BoE and PRA announced a number of supervisory and prudential policy measures to alleviate operational burdens on PRA-regulated firms and BoE-regulated financial market infrastructures (FMIs) in the wake of the COVID-19 outbreak. The announcement covers several policy areas such as the exploratory scenarios on climate change risks, bank stress tests, IFRS 9, operational risk and resilience, and implementation of certain Basel reforms.
At this time, the following actions and measures are being announced to ease the operation burdens on regulated firms:
- Cancellation of the 2020 Annual Stress Test—The decision to cancel the 2020 stress test for the eight major UK banks and building societies is intended to help lenders focus on meeting the needs of UK households and businesses via the continuing provision of credit. This is in addition to the measures published on March 11, 2020, which included a decision by the Financial Policy Committee, or FPC, to reduce the UK countercyclical buffer (CCyB) rate to 0% of banks’ exposures to UK borrowers, with immediate effect.
- Amendments to the Biennial Exploratory Scenario (BES) Timetable—BoE has postponed publication of the results of the 2019 BES on liquidity until further notice. BoE had published a discussion paper on the 2021 BES on the financial risks from climate change on December 18, 2019. BoE will take stock of the responses as well as the evolving situation with a view to announcing the way forward for this exercise in the Summer.
- Statement on IFRS 9 and COVID-19—PRA reminds firms that forward-looking information used to incorporate the impact of COVID-19 on borrowers into the expected credit loss (ECL) estimate needs to be both reasonable and supportable for the purposes of IFRS 9. Any forecasts should take into account the relief measures—such as repayment holidays—that will be made available to enable borrowers who are affected by the COVID-19 outbreak to resume regular payments. BoE continues to consider the potential interaction of COVID-19 with IFRS 9, including through discussion with relevant bodies domestically and internationally,and expects to provide further guidance to firms regarding the approach next week, with a view to assisting firms to adopt consistent approaches in the face of the prevailing uncertainty.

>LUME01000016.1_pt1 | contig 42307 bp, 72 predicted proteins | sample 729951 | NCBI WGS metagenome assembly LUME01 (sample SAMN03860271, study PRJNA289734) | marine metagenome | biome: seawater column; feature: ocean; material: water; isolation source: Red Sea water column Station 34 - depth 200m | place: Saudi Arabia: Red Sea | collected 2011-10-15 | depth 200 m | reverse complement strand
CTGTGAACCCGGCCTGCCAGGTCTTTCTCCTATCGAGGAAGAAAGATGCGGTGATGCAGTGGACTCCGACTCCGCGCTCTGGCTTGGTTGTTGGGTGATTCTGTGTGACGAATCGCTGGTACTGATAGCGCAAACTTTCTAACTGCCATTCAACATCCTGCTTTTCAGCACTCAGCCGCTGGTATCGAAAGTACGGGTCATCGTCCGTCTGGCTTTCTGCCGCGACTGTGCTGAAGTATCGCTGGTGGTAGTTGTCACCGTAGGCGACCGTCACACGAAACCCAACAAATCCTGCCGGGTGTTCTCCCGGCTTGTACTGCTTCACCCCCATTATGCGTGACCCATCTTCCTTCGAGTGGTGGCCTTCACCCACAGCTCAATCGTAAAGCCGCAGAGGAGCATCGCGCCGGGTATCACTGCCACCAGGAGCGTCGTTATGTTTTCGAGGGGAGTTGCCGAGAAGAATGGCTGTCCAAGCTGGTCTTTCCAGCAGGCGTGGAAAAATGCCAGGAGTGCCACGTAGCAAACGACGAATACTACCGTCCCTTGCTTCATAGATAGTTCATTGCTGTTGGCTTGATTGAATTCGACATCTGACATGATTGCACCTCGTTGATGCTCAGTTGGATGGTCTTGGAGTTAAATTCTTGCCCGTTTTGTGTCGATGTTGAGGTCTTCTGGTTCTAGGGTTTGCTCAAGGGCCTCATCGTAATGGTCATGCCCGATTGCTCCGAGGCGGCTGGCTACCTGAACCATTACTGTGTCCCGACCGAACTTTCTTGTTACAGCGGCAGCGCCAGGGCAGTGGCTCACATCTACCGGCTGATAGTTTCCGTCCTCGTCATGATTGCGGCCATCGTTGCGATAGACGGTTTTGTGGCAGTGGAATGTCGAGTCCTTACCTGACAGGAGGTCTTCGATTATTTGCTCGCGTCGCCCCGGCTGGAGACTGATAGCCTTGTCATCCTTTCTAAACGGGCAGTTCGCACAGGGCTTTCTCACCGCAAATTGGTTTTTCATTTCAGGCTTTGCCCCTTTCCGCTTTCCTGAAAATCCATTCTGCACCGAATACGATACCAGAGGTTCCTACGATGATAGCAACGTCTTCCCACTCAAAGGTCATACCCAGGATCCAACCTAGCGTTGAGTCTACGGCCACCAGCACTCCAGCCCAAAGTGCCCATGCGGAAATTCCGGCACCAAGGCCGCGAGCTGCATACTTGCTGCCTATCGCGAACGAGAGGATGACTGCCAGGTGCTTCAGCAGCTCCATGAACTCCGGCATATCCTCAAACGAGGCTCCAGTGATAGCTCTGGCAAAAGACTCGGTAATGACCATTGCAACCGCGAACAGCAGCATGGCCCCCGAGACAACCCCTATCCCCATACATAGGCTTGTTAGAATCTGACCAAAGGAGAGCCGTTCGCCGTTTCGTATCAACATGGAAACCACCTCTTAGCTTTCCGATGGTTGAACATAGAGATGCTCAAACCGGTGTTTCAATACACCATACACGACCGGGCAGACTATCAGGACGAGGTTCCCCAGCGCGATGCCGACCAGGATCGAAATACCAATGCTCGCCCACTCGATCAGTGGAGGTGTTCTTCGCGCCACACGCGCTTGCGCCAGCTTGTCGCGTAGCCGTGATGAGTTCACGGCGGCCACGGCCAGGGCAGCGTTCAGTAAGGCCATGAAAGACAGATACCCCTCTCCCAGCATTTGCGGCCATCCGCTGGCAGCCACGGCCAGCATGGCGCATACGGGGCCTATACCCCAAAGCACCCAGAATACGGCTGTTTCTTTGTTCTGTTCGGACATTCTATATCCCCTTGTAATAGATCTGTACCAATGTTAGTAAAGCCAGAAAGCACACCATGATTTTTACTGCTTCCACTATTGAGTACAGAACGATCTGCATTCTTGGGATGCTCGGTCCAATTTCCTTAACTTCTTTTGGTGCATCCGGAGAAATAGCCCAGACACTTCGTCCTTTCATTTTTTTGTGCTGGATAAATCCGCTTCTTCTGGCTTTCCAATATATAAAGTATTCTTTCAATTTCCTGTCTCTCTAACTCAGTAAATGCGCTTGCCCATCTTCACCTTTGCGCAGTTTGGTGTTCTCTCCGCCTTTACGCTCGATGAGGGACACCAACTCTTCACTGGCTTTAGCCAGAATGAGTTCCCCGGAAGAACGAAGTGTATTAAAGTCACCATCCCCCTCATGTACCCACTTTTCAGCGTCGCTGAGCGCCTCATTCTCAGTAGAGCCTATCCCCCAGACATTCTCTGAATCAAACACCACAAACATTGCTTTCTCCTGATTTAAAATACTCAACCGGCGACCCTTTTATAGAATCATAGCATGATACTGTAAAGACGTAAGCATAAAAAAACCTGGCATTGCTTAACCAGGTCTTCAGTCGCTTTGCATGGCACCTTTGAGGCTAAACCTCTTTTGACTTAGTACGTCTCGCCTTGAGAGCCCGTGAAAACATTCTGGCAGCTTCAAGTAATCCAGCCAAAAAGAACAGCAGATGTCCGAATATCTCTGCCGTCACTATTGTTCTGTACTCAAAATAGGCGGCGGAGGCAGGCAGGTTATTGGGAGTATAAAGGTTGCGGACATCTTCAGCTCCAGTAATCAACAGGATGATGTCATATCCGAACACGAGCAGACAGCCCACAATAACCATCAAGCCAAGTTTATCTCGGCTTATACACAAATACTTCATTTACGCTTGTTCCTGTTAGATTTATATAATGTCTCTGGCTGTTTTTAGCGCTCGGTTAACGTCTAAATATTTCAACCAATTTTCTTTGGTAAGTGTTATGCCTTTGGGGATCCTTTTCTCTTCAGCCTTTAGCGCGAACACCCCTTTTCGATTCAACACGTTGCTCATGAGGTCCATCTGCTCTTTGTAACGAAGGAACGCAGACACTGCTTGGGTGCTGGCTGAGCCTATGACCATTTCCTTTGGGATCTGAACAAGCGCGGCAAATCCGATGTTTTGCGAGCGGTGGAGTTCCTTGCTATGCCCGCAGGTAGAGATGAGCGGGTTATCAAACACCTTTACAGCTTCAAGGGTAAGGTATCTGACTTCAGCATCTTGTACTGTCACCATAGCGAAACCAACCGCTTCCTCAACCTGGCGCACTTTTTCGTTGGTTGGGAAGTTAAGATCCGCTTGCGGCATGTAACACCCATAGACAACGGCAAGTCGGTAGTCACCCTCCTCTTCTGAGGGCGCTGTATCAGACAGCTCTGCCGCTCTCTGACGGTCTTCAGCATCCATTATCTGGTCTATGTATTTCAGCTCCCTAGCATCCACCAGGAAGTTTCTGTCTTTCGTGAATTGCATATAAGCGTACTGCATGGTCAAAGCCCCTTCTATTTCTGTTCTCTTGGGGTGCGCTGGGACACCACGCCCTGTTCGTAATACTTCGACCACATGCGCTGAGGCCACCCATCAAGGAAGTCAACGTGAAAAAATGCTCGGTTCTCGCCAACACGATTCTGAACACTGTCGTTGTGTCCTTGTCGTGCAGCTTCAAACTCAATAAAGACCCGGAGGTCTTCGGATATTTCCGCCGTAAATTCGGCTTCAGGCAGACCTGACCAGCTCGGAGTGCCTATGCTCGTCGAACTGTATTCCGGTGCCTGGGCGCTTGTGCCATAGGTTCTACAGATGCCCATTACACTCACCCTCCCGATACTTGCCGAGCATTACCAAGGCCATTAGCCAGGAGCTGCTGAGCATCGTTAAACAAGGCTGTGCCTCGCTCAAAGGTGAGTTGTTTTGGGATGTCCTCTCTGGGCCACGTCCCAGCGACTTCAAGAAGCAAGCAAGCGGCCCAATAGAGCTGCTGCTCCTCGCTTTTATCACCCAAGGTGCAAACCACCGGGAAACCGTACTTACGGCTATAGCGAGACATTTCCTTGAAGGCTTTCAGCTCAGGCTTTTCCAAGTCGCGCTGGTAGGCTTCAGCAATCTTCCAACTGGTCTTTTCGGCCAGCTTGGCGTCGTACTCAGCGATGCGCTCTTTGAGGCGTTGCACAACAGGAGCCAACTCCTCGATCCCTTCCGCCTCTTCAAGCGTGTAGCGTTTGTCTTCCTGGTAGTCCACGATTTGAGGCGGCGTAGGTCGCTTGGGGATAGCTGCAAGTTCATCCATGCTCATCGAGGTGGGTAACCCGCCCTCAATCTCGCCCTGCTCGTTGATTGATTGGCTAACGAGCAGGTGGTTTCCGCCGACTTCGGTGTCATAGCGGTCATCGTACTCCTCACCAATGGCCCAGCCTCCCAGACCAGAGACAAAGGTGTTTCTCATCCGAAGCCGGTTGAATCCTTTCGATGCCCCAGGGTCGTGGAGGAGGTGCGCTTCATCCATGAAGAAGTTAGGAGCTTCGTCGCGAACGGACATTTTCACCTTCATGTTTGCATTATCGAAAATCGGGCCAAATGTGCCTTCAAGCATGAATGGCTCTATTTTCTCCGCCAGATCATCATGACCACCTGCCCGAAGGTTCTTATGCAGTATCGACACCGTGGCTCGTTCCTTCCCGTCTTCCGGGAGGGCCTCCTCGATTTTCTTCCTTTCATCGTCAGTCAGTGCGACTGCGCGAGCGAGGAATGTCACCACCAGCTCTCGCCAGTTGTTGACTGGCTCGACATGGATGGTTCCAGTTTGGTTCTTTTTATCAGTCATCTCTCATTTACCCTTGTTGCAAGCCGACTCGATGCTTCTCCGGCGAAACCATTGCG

- Operational Resilience Policy Development—The deadline for responses to the current BoE and PRA consultations on building operational resilience and PRA consultation on outsourcing and third-party risk management will, in line with FCA, be extended to October 01, 2020.
- Internal Ratings Based (IRB) Models—Implementation of the proposals related to the Definition of Default, Probability of Default, and Loss Given Default estimation, will be delayed by one year to January 01, 2022. The move to hybrid IRB models will also be delayed until January 01, 2022. Firms using the standardized approach to credit risk will also benefit from a delay to changes they need to make as part of guidelines on definition of default.
- Financial Services Regulatory Initiatives Forum—This Forum has been established to help regulators identify and manage peaks in operational demands, on firms and financial market infrastructures, resulting from regulatory initiatives. BoE, PRA, FCA, and other authorities have now agreed that the first meeting will take place as soon as possible in April 2020 to assist co-ordination of the regulatory initiatives. Publication of the Regulatory Initiatives Grid after that meeting will ensure that industry has full sight of a coordinated future work plan as early as possible in light of Covid-19.
- Basel 3.1—PRA acknowledges that the existing Basel timetable may prove to be challenging and is coordinating internationally to ensure that implementation will happen in tandem with the other major jurisdictions. PRA will advise the government on the legislative approach accordingly.
Related Link: News Release
Keywords: Europe, UK, Banking, FMI, CCyB, Stress Testing, IFRS 9, COVID-19, Climate Change Risk, ESG, Basel III, Expected Credit Loss, Operational Risk, BoE, PRA
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